This is sort of a silly post. I was reading a book on John Newton, which was heavily based off his letters and journal entries. While nobody will ever care about my personal correspondence, I got an urge to look at some of the emails I was sending and receiving in my early days on the Internet.
I’ve carried an archive of my old Netscape messages for years. I wondered if I had a way to read them.
It turns out, there is. And that way is Outlook Express.
Because Outlook Express was the only way I could find to do this, I don’t have screenshots. I hope my disorganized ramblings can be of use to somebody else. Otherwise, I’m sure this post will get exactly as much traffic as the other 850 or so on my blog.
The problem I have is that my 2 main computers run Windows 7. Obviously, Outlook Express was discontinued when Windows Mail and Windows Live Mail were released. Neither will import from Netscape Communicator (part of the Netscape Navigator suite). Thunderbird, which I believe is a descendant of Netscape, will not import Netscape Communicator either.
I still have my Acer AspireOne netbook, piece of junk that it is. The keyboard stopped working a long time ago, and since my in-laws bought me a 15” HP laptop, the Acer has been one “I’m too lazy to take it” step from the trash pile.So I still had it. I copied the Netscape Communicator emails to my portable hard drive, and went to work.
Actually, I also have them on a synced folder with Windows Live Mesh, but in typical Microsoft fashion, when I went to install Mesh on my netbook, I got “this is not an installable file” or some typical bullcrap that I get from about 75% of the .exe files I try to download and install from Microsoft’s servers. Yes, I tried it twice, then rebooted and tried 2 more times. The problem was the file.
This process was simple, yet frustrating. I haven’t done anything with the netbook since the keyboard stopped working, so Windows XP had buttloads of updates to install, and since Microsoft hasn’t created a coherent updates scheme, I had to work around several batches of update files.
I fired up Outlook Express, which had never been used. I stopped using OE after I graduated from the University of Phoenix in 2007.
Side note, my Blogger blog is somehow considered an authority on University of Phoenix matters. Even though I don’t use it anymore and all of the posts from there are here, somehow UOP students searching for ways to make Thunderbird work with UOP newsgroups keep landing on my blog.
Once Outlook Express was started, I selected File-> Import. Netscape Communicator was among the file formats. I selected that, directed it to the directory on my portable hard drive, and let it rip.
I won’t bore you with details of trying to get the messages OUT of Outlook Express. The easiest way to do it was to configure OE to use my gmail account through IMAP. Then I created a new folder (label in gmail) and copied all of the messages to it. Later, I’ll sort through them in gmail or in Outlook on my laptop.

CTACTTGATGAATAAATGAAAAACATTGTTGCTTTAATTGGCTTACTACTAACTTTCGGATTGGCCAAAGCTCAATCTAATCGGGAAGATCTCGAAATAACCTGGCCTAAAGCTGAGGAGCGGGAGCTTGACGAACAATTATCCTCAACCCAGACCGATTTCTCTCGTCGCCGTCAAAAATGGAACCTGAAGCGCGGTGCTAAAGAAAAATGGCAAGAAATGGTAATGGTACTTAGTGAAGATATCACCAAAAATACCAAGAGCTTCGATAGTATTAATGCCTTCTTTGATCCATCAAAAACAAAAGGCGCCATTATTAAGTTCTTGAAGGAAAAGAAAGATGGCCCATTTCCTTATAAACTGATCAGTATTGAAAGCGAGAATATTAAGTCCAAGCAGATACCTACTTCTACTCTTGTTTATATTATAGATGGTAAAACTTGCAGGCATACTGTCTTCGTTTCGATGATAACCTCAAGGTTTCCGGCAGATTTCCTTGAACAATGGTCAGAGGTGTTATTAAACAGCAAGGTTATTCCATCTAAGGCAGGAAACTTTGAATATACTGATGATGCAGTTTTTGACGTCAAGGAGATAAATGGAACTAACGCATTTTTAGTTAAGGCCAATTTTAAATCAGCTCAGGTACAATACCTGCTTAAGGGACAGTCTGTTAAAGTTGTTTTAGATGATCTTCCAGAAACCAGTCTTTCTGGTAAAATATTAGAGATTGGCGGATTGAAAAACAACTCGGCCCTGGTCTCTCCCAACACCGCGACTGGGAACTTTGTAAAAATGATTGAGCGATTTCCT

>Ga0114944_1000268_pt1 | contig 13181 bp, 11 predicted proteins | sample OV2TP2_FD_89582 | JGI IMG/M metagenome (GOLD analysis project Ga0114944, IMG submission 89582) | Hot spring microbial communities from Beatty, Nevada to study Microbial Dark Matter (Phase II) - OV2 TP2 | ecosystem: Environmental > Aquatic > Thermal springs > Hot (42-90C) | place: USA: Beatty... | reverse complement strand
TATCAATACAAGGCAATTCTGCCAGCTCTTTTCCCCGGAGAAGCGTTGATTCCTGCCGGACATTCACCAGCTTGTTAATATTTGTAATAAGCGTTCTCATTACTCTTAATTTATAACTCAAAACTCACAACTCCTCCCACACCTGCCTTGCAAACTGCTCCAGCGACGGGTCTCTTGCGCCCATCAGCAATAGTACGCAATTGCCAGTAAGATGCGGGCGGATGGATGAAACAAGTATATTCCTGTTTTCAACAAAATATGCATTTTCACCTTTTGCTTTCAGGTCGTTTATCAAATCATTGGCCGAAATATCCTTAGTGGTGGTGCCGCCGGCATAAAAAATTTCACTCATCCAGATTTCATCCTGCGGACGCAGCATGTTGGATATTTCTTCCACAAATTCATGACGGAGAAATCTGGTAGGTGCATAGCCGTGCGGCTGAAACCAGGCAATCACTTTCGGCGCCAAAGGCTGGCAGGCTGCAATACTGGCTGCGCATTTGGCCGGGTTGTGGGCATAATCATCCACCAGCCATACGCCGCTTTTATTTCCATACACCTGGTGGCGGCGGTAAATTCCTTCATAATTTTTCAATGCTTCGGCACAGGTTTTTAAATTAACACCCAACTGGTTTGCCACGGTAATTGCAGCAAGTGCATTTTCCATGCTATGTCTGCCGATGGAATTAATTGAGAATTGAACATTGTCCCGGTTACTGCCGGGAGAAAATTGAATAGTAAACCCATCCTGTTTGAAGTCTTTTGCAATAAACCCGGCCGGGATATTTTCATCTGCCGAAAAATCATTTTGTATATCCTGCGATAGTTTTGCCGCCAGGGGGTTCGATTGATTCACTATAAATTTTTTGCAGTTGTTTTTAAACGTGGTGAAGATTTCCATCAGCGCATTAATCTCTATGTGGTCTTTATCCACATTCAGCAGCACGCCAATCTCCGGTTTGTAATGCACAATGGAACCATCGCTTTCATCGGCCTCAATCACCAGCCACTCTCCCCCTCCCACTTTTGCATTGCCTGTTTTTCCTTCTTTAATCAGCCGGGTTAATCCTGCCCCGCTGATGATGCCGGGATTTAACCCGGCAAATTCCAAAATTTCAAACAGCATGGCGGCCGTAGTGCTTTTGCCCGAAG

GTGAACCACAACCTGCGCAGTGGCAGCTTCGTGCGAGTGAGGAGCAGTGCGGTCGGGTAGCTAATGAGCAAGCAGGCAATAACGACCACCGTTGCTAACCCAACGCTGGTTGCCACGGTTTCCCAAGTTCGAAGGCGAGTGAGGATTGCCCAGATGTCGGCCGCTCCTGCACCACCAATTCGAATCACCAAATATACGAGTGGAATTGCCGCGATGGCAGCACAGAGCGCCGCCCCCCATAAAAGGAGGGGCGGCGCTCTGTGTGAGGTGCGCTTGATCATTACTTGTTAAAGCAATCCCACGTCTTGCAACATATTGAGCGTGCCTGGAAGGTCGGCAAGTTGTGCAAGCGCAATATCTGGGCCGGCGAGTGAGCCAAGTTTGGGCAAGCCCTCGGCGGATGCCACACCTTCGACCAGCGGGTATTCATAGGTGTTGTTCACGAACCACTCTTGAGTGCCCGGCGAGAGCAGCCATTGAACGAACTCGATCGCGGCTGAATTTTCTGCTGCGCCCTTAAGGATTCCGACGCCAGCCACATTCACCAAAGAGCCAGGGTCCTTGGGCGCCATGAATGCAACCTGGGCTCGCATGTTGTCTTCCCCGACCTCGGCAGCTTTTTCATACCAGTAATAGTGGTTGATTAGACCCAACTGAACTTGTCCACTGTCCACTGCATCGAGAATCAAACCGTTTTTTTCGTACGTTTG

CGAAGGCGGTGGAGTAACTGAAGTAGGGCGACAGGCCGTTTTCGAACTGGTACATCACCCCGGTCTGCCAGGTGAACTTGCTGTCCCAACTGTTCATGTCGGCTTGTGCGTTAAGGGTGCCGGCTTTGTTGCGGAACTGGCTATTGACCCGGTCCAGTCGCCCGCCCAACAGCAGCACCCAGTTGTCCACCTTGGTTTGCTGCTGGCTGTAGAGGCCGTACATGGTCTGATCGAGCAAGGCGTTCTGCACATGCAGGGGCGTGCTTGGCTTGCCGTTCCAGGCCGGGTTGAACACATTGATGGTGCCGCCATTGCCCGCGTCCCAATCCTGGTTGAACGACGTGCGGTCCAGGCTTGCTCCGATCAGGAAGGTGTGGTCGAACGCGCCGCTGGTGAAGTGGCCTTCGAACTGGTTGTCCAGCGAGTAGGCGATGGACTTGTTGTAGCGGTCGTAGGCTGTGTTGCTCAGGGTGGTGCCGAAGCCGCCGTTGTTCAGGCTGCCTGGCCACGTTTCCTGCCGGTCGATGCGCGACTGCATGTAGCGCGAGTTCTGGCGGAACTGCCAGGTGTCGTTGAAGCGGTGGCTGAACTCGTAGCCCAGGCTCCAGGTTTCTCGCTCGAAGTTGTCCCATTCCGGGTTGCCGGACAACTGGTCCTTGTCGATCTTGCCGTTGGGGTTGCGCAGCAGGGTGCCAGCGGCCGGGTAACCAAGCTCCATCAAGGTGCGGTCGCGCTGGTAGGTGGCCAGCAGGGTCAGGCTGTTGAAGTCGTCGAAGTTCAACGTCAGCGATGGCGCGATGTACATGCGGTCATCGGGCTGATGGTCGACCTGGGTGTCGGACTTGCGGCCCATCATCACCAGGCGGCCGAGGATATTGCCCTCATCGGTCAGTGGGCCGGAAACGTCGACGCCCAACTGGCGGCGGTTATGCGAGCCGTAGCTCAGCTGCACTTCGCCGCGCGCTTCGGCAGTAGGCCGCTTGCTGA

Assuming anybody actually reads this, or cares, or is even curious why I want to read an email archive from 1997-2001, lets just say morbid curiosity. My mom passed away in 2006, and I realized that I might have had some email during that time period from her since it was before I got married, so I was lonely and had a lot more time to email my mom. During the brief digging I did, I found the first emails my wife and I sent to each other when we first met. I found some good jokes from back in the days when I collected them. I forgot, but during one period around 1999, I subscribed to an email that sent me jokes every day. Such a service is not needed anymore, but one entire email could have provided enough fodder for Fail Blog for a week. I’m sure I’ll also find a treasure trove of bad jokes and chain emails.
This also brought back some memories. I can remember when Netscape was the best browser around, even though it stalled constantly. Still, it didn’t suck as bad as Internet Exploder. I almost feel bad for Microsoft in the “Browser Wars”. They’ve made some giant stride forward in IE, but it still seems like every IE update, they’re 2 years behind. IE is considered to be the best way to download Firefox (or Chrome, my current favorite browser), but at one point, every time I had to reformat and reinstall Windows 95, the ONLY thing I used IE for was to download Netscape.
I’m surprised I haven’t deleted more email. Prior to the roll-out of gmail, which started with the motto “Never delete another email”, or something similar, most of us had storage limitations and had to delete email. I’ve been on gmail since early 2005, and have about 60,000 emails on it, and I’m at 36% of capacity. And I’m a lightweight by many standards.
This exercise is over, and my netbook is back in the “should I throw it away” pile. If you have old Netscape Communicator email archives you want to access, better do it before Windows XP (and Outlook Express) are gone forever.